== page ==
Transparency of the Regulatory System

Austria's legal, regulatory, and accounting systems are transparent and consistent with international norms. Ministries generally publish draft laws and regulations for expert comment prior to their adoption by Austria's cabinet (Ministerrat) and/or Parliament. The government applies tax and labor laws uniformly, as well as health and safety standards. The government does not influence the allocation of investments among sectors.

Streamlining: The government has made progress in streamlining its complex and cumbersome requirements for business licenses and permits. It claims to have reduced the processing time for permits to less than three months, except for large projects requiring an environmental impact assessment. The government's "one-stop shop" for business permits does not include plant and building permits. All licensed businesses in Austria (including foreign-owned enterprises) must be members of Austria's Economic Chamber and pay compulsory dues. The Chamber plays an administrative role in some areas, including retailing, tourism, and certification of skilled labor.

Deregulation: Liberalization in the telecom sector has resulted in low prices for business services, particularly for mobile telephony and broadband services. Likewise, liberalization and deregulation in the energy sector has lowered business costs. However, remaining barriers to entry in utility markets have resulted in only limited competition. Such barriers include the requirement that federal or local governments own at least 50% of energy distribution companies, the market shares of incumbent providers (the three largest suppliers have two-thirds of the retail market), and an unwillingness of consumers to switch providers.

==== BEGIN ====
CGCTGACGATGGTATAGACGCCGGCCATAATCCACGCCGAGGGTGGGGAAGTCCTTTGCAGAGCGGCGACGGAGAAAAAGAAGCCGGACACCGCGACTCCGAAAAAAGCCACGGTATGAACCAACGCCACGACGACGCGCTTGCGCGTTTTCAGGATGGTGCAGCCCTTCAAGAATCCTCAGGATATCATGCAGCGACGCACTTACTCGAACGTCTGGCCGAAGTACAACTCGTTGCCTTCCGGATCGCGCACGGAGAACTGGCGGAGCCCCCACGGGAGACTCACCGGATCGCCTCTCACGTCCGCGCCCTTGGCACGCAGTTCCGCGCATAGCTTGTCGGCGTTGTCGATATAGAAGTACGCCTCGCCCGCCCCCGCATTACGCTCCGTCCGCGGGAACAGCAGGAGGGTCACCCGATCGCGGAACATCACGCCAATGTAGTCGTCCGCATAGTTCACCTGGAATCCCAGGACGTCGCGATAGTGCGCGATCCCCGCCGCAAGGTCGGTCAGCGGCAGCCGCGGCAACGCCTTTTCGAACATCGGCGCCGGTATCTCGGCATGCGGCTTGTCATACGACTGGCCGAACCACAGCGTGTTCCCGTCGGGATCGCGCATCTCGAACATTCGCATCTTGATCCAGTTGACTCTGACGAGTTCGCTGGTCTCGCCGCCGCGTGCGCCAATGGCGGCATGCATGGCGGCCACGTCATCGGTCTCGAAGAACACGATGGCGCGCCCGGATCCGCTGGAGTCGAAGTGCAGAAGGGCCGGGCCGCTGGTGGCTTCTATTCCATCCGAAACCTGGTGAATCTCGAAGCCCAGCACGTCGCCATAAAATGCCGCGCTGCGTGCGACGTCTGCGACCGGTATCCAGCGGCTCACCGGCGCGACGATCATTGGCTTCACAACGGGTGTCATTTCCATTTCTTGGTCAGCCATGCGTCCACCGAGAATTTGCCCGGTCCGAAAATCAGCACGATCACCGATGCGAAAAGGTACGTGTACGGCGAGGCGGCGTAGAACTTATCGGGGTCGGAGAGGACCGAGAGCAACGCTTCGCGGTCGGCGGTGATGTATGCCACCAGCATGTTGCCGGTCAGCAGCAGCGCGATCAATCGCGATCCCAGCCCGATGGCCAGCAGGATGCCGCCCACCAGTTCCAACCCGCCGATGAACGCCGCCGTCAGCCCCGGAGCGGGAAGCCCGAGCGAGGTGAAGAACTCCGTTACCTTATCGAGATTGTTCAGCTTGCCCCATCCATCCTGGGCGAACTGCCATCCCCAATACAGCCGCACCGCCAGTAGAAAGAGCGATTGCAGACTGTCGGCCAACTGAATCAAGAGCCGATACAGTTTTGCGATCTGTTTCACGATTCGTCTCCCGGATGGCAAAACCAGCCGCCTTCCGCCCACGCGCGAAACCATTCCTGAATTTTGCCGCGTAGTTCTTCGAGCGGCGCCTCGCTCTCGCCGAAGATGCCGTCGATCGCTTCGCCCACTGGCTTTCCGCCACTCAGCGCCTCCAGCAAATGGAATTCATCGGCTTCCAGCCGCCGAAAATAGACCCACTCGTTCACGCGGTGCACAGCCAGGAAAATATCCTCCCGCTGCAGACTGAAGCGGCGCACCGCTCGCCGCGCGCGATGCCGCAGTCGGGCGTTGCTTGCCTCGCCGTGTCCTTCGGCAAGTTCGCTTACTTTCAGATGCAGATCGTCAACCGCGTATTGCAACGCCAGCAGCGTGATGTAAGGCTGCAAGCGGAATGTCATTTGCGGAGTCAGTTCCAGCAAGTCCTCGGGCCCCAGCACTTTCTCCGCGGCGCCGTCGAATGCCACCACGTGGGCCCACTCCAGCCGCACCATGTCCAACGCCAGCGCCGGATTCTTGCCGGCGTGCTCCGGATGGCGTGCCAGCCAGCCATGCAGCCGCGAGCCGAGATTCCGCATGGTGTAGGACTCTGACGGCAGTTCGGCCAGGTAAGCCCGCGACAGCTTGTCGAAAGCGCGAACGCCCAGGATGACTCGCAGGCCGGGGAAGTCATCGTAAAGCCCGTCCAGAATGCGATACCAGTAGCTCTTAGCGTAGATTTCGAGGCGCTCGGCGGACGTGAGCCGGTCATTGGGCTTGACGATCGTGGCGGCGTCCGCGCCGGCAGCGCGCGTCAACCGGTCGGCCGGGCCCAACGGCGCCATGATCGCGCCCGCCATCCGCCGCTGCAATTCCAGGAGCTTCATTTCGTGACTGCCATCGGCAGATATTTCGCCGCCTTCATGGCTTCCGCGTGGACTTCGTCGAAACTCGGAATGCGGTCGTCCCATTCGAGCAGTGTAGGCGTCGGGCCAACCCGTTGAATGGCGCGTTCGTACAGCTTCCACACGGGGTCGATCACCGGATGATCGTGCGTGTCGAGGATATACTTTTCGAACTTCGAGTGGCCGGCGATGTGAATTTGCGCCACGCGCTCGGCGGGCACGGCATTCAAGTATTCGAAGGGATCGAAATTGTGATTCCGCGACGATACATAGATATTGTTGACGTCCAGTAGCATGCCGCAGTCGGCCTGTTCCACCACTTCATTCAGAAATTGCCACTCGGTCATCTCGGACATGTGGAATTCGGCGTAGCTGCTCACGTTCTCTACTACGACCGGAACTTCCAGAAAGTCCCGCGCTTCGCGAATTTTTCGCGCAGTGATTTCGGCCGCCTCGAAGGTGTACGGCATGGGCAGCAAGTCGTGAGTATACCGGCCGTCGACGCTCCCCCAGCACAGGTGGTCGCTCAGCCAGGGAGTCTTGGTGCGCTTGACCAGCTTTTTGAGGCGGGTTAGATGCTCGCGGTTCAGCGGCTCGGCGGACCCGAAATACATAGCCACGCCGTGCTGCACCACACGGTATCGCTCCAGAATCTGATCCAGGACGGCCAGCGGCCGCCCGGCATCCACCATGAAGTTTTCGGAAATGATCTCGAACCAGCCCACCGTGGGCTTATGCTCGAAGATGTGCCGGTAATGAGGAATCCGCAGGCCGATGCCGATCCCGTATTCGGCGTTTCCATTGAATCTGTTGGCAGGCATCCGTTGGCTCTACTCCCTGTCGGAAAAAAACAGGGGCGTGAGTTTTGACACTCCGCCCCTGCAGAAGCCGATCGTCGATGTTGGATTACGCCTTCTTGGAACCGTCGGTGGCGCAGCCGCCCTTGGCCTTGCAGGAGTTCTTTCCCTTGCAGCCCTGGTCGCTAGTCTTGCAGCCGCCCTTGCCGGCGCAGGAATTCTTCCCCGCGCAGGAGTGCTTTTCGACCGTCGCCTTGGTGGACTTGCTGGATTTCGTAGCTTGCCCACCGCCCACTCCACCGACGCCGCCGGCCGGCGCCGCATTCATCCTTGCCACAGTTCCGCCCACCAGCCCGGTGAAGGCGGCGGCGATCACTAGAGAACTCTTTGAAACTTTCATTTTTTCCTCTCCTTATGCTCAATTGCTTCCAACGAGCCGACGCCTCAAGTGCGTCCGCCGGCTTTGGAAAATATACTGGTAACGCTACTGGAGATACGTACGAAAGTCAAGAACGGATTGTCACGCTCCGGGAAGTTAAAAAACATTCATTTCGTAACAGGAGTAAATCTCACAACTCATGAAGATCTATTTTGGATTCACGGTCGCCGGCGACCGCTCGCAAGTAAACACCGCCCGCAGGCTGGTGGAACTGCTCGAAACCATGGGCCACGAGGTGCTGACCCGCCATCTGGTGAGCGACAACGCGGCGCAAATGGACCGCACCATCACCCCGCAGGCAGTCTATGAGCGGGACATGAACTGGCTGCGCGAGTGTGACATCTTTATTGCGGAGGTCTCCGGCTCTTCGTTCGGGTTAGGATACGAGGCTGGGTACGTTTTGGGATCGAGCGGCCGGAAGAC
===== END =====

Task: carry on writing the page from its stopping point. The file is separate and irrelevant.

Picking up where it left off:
Capital Markets and Portfolio Investment

Financial Markets: Austria has modern and sophisticated financial markets. All financial instruments are available. Foreign investors have access to the Austrian market without restrictions. Austria has a highly developed banking system with worldwide correspondent banks, and representative offices and branches in the United States and other major financial centers. Large Austrian banks also have extensive networks in Central, Eastern, and Southeastern Europe (CESEE) countries and the countries of the former Soviet Union. Due to U.S. tax reporting requirements, some private banks do not accept personal accounts from U.S. citizens, though locally incorporated businesses belonging to U.S. investors have not reported problems in this regard.

Assets of Austria's five largest banking groups (Erste Group, Bank Austria, Raiffeisen Zentralbank with Raiffeisen Bank International, BAWAG P.S.K. Bank, and Raiffeisen-landesbank Oberoesterreich) totaled approximately €662 billion (USD 848 billion) in 2012, representing 66% of Austria's banking sector assets. All five banks are considered "system-relevant" ("too big to fail"). Several banks are currently restructuring and downsizing.